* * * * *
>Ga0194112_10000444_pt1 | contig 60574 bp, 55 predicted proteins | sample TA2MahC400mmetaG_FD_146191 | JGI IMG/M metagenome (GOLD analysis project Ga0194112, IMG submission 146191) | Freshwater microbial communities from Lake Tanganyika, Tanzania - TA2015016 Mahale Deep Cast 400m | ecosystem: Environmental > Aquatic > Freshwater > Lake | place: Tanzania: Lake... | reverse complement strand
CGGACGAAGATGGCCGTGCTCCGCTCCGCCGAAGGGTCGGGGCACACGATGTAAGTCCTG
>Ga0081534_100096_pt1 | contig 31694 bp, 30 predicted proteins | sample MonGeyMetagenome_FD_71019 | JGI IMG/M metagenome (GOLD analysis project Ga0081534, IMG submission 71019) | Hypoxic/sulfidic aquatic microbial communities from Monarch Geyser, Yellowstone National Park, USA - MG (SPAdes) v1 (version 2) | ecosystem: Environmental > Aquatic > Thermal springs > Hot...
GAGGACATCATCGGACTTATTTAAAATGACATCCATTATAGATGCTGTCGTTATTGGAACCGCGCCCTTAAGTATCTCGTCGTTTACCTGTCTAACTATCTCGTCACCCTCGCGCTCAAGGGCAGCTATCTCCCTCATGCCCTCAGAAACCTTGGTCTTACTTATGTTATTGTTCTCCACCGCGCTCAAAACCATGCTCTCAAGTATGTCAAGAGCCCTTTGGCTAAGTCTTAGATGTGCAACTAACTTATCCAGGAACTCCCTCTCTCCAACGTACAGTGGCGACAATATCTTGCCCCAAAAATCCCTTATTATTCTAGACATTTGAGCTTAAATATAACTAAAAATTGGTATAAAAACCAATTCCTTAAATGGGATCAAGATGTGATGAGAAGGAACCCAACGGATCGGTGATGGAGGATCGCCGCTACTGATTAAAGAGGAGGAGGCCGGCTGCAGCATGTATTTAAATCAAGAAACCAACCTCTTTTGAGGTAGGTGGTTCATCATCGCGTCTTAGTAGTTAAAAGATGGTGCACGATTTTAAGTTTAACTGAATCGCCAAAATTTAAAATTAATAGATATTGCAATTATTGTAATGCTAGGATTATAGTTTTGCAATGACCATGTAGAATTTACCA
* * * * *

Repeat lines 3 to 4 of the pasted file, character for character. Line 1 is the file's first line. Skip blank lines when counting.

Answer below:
>Ga0081534_100096_pt1 | contig 31694 bp, 30 predicted proteins | sample MonGeyMetagenome_FD_71019 | JGI IMG/M metagenome (GOLD analysis project Ga0081534, IMG submission 71019) | Hypoxic/sulfidic aquatic microbial communities from Monarch Geyser, Yellowstone National Park, USA - MG (SPAdes) v1 (version 2) | ecosystem: Environmental > Aquatic > Thermal springs > Hot...
GAGGACATCATCGGACTTATTTAAAATGACATCCATTATAGATGCTGTCGTTATTGGAACCGCGCCCTTAAGTATCTCGTCGTTTACCTGTCTAACTATCTCGTCACCCTCGCGCTCAAGGGCAGCTATCTCCCTCATGCCCTCAGAAACCTTGGTCTTACTTATGTTATTGTTCTCCACCGCGCTCAAAACCATGCTCTCAAGTATGTCAAGAGCCCTTTGGCTAAGTCTTAGATGTGCAACTAACTTATCCAGGAACTCCCTCTCTCCAACGTACAGTGGCGACAATATCTTGCCCCAAAAATCCCTTATTATTCTAGACATTTGAGCTTAAATATAACTAAAAATTGGTATAAAAACCAATTCCTTAAATGGGATCAAGATGTGATGAGAAGGAACCCAACGGATCGGTGATGGAGGATCGCCGCTACTGATTAAAGAGGAGGAGGCCGGCTGCAGCATGTATTTAAATCAAGAAACCAACCTCTTTTGAGGTAGGTGGTTCATCATCGCGTCTTAGTAGTTAAAAGATGGTGCACGATTTTAAGTTTAACTGAATCGCCAAAATTTAAAATTAATAGATATTGCAATTATTGTAATGCTAGGATTATAGTTTTGCAATGACCATGTAGAATTTACCA